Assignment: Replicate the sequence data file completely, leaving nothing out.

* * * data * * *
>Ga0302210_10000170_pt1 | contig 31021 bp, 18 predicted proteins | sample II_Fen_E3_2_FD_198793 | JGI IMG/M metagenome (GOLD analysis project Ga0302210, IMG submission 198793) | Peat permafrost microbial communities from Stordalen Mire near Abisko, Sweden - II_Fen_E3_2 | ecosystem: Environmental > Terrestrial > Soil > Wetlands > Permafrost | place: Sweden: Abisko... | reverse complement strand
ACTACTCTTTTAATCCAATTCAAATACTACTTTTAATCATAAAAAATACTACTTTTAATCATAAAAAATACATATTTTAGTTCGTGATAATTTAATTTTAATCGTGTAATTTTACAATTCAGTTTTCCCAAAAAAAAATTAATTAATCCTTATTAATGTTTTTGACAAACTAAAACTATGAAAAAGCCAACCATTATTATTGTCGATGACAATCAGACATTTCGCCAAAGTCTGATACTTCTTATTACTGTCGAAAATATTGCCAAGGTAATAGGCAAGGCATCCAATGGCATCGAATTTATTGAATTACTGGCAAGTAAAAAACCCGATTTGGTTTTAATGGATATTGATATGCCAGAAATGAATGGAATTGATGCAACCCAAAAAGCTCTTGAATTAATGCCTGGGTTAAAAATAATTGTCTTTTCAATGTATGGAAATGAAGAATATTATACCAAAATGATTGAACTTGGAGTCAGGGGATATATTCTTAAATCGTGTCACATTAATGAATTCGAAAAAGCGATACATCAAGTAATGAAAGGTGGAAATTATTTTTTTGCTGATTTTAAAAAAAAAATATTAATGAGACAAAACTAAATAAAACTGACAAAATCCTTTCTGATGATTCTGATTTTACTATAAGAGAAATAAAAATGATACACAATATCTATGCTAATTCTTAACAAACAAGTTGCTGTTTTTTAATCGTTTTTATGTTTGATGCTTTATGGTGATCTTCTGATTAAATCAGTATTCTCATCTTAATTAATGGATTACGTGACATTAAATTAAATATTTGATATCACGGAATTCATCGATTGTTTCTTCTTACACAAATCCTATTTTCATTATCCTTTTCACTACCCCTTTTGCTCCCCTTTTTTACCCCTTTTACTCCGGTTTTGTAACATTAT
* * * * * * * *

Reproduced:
>Ga0302210_10000170_pt1 | contig 31021 bp, 18 predicted proteins | sample II_Fen_E3_2_FD_198793 | JGI IMG/M metagenome (GOLD analysis project Ga0302210, IMG submission 198793) | Peat permafrost microbial communities from Stordalen Mire near Abisko, Sweden - II_Fen_E3_2 | ecosystem: Environmental > Terrestrial > Soil > Wetlands > Permafrost | place: Sweden: Abisko... | reverse complement strand
ACTACTCTTTTAATCCAATTCAAATACTACTTTTAATCATAAAAAATACTACTTTTAATCATAAAAAATACATATTTTAGTTCGTGATAATTTAATTTTAATCGTGTAATTTTACAATTCAGTTTTCCCAAAAAAAAATTAATTAATCCTTATTAATGTTTTTGACAAACTAAAACTATGAAAAAGCCAACCATTATTATTGTCGATGACAATCAGACATTTCGCCAAAGTCTGATACTTCTTATTACTGTCGAAAATATTGCCAAGGTAATAGGCAAGGCATCCAATGGCATCGAATTTATTGAATTACTGGCAAGTAAAAAACCCGATTTGGTTTTAATGGATATTGATATGCCAGAAATGAATGGAATTGATGCAACCCAAAAAGCTCTTGAATTAATGCCTGGGTTAAAAATAATTGTCTTTTCAATGTATGGAAATGAAGAATATTATACCAAAATGATTGAACTTGGAGTCAGGGGATATATTCTTAAATCGTGTCACATTAATGAATTCGAAAAAGCGATACATCAAGTAATGAAAGGTGGAAATTATTTTTTTGCTGATTTTAAAAAAAAAATATTAATGAGACAAAACTAAATAAAACTGACAAAATCCTTTCTGATGATTCTGATTTTACTATAAGAGAAATAAAAATGATACACAATATCTATGCTAATTCTTAACAAACAAGTTGCTGTTTTTTAATCGTTTTTATGTTTGATGCTTTATGGTGATCTTCTGATTAAATCAGTATTCTCATCTTAATTAATGGATTACGTGACATTAAATTAAATATTTGATATCACGGAATTCATCGATTGTTTCTTCTTACACAAATCCTATTTTCATTATCCTTTTCACTACCCCTTTTGCTCCCCTTTTTTACCCCTTTTACTCCGGTTTTGTAACATTAT